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I learned yesterday that Tabegoro Manma (aired from 6:30 to 7:00 p.m. on Saturday) will feature my city, Minami Uonuma city, next Saturday (Sept. 29).

Don't miss it!

I just watched it!

I can't believe I was drooling over rice!! :biggrin: I only wish that had focused more on other local foods as well instead of showing foods from all over Japan to be eaten with the rice...

Kristin Wagner, aka "torakris"

 

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I learned yesterday that Tabegoro Manma (aired from 6:30 to 7:00 p.m. on Saturday) will feature my city, Minami Uonuma city, next Saturday (Sept. 29).

Don't miss it!

I just watched it!

I can't believe I was drooling over rice!! :biggrin: I only wish that had focused more on other local foods as well instead of showing foods from all over Japan to be eaten with the rice...

Thank you for watching it. :smile: And, you are quite right. There are some interesting local foods like kagura nanban...

***

On NHK Channel 1, they will feature Rosanjin on October 3, 22:00 to 22:43 p.m., in a TV show called Sono Toki Rekishi ga Ugoita.

http://www.nhk.or.jp/sonotoki/sonotoki_yotei.html

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  • 1 month later...
For those living in Japan, here is another TV drama whose theme is shokuiku (food education):  Obanzai.  It started on September 3, and is aired from 1:30 to 2:00 p.m. on TBS on Monday through Friday.  I watched it today, and found it was funny and informative.

Just when Obanzai was over, Oishii Gohan started. I like the drama, though its theme is not food education. You'll understand that steaming hot rice symbolizes happiness and bliss in Japan.

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  • 1 month later...

I love Iron Chef so much. I used to watch it in San Francisco when they would rebroadcast TokyoTV when I was young. I learned a lot of Japanese from watching it. Admittedly only food words :raz: . I have seen every single episode thanks to the internet. Needless to say it made a big impression on me. It exposed me to so many techniques and ingredients. I have a notebook somewhere where I took notes on episodes I watched in Japanese. Then they started airing it on the Food Network so I was able to watch the early episodes. Most educational show ever!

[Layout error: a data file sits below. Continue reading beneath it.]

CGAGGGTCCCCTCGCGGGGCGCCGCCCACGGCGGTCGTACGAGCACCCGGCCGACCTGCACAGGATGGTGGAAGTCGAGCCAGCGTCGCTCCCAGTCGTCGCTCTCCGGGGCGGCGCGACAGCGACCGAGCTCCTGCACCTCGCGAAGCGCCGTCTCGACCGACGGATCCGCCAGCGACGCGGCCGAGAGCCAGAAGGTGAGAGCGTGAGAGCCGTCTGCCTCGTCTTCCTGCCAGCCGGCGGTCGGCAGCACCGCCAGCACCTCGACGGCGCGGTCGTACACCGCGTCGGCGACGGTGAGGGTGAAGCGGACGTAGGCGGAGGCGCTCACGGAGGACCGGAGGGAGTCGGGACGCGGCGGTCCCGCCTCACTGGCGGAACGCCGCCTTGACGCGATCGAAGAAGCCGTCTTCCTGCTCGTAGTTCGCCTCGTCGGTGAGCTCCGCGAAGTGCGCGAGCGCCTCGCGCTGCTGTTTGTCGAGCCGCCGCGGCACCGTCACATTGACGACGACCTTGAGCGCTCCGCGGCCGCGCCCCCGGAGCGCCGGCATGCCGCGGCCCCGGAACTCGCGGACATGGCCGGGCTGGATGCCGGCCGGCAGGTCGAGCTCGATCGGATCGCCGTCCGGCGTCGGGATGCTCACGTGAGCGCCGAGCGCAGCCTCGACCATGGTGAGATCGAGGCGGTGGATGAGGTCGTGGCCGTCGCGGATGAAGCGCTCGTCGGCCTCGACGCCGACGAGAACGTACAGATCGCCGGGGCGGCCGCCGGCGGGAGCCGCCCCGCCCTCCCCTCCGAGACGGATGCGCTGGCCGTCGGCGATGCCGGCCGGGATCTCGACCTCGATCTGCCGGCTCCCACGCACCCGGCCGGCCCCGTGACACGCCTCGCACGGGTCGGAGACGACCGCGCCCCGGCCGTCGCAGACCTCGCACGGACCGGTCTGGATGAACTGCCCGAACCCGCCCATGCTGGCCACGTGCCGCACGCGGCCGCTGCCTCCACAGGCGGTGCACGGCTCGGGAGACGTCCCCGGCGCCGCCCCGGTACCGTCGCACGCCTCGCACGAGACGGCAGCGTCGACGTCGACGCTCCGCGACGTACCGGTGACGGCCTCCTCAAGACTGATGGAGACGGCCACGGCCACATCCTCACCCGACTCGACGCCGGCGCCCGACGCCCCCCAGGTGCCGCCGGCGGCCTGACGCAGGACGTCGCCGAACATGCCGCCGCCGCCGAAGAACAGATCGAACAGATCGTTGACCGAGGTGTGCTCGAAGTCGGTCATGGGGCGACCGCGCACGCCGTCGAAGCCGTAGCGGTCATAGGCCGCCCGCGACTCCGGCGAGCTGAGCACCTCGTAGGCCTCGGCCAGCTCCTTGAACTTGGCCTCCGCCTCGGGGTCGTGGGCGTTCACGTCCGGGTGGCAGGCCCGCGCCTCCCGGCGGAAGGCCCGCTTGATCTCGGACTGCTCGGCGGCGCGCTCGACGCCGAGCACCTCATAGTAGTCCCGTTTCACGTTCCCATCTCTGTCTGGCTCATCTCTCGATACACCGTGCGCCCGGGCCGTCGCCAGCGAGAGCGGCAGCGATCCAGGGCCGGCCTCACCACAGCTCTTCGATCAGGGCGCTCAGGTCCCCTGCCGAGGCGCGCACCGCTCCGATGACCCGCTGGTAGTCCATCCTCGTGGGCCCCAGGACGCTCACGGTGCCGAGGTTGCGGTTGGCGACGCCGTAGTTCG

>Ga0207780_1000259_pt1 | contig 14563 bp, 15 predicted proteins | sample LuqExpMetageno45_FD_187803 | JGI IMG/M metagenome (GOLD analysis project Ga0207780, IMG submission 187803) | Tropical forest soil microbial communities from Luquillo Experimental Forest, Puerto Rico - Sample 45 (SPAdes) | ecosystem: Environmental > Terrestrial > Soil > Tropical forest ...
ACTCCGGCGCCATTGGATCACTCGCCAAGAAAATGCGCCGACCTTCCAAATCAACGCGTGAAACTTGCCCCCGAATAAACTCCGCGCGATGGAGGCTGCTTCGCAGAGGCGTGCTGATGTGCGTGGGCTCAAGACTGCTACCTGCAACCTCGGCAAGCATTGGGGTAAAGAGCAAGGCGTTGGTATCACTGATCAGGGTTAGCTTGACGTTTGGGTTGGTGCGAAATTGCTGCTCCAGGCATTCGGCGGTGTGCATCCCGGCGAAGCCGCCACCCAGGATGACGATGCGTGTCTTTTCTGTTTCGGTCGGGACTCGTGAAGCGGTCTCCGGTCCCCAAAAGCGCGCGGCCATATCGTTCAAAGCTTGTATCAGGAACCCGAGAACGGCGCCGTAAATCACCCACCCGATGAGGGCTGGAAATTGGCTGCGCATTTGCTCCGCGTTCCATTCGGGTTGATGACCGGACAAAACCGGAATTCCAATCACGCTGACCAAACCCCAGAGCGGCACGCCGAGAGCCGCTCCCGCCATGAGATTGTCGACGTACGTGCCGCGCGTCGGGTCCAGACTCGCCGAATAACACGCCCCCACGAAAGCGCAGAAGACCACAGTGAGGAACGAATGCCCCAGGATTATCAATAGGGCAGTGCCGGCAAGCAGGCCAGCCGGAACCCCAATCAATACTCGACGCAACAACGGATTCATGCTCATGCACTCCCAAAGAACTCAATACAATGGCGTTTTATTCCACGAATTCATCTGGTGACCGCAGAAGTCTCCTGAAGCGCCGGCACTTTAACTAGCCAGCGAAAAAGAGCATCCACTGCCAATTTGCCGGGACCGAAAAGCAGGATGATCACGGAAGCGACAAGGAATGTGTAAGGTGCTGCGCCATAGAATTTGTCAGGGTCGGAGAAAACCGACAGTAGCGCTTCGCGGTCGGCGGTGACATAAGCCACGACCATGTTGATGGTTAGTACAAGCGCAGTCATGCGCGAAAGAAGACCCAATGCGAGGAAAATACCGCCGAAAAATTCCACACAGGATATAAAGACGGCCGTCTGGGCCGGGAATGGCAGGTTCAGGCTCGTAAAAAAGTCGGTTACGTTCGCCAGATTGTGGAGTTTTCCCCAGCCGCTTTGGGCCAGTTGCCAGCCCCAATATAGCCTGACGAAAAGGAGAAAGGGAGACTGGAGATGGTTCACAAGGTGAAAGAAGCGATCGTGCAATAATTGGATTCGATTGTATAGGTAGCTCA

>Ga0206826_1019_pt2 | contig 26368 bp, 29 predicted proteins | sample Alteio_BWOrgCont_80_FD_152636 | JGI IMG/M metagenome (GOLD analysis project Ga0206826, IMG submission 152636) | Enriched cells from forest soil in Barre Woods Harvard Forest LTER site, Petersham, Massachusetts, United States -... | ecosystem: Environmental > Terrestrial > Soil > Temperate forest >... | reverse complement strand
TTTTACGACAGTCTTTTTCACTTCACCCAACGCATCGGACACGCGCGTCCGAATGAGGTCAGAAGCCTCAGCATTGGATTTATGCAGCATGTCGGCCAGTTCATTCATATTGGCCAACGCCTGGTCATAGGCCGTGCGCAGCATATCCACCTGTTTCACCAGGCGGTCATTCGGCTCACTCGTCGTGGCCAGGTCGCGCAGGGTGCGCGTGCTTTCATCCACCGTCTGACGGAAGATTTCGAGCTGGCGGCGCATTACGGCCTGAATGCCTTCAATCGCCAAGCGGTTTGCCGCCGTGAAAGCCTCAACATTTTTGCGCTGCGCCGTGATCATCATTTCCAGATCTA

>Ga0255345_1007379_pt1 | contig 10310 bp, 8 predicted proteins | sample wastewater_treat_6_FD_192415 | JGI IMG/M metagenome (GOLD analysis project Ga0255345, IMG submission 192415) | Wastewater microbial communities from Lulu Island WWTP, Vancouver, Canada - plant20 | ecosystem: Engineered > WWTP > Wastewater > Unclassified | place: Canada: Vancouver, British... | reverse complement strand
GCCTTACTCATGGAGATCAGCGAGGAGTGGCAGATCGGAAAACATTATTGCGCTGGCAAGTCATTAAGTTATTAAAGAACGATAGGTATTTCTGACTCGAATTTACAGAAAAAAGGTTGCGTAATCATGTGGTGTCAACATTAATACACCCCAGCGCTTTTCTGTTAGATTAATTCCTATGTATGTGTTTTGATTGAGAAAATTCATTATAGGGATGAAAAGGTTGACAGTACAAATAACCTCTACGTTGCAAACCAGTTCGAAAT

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Today, I watched two very interesting TV programs. The one is "Kyo-Ryori, Ugoku" (Kyoto Cuisine, Moving) on channel 6 (TBS), from 8:00 a.m., which featured Yoshihiro Murata, the chef-and-owner of Kikunoi. The other is "Bi no Tsubo" (Point of Beauty?) on channel 1 (NHK) from 11:00 a.m. which featured sushi. If you missed the latter and want to watch it, you can watch a rerun tomorrow (Jan. 4) from 10:00 p.m. A reproduction of edomae zushi in the Edo period, much bigger than the contemporary one, was impressive.

The big news is that the Jan. 8th edition of "Professional Shigoto no Ryugi", to be aired from 22:00 to 22:45, features Jiro Ono, the chef and owner of a three-star sushi shop. Joel Robuchon eats his sushi. Don't miss it!

http://www.nhk.or.jp/professional/schedule/index.html

You can view a preview by clicking 次回予告・MOVIEはこちら>>> in red letters.

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The big news is that the Jan. 8th edition of "Professional Shigoto no Ryugi", to be aired from 22:00 to 22:45, features Jiro Ono, the chef and owner of a three-star sushi shop. 

Hiroyuki

Thanks so much for this, I hope I don't forget, I have a couple of books about Jiro Ono.

The Edo mae program was very also interesting.

Also a bit late but the Oishimbo drama in November was absolutely fabulous. Lots of very interesting food ideas and great direction, I think it was the best adaptation of a manga or anime I've ever seen.

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  • 1 month later...

Did anyone watch the Feb. 5th episode of Professional Shigoto no Ryugi on NHK channel 1?

It featured Shuzo Kishida, 33, the youngest three-star chef. I recorded the program and watched it yesterday, and I was impressed. When he roasts meat, he puts it in the oven for one minute, takes it out, and places it on a hot location (above the stove?) for five minutes. He repeats these steps for two and a half hours!

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I watched it. It was a pretty good program. I wish they spent more time on his tools. It left me wanting to know more about how he made the money to open his own restaurant, what visa he was on in France, and how long he studied French language and cooking. When you use such top quality ingredients and you know all the best producers and distributors it is no wonder that he is so highly praised. How do you build a network like that! Obviously I'm a little jealous but it was also pretty motivating to see such a young chef at a high level.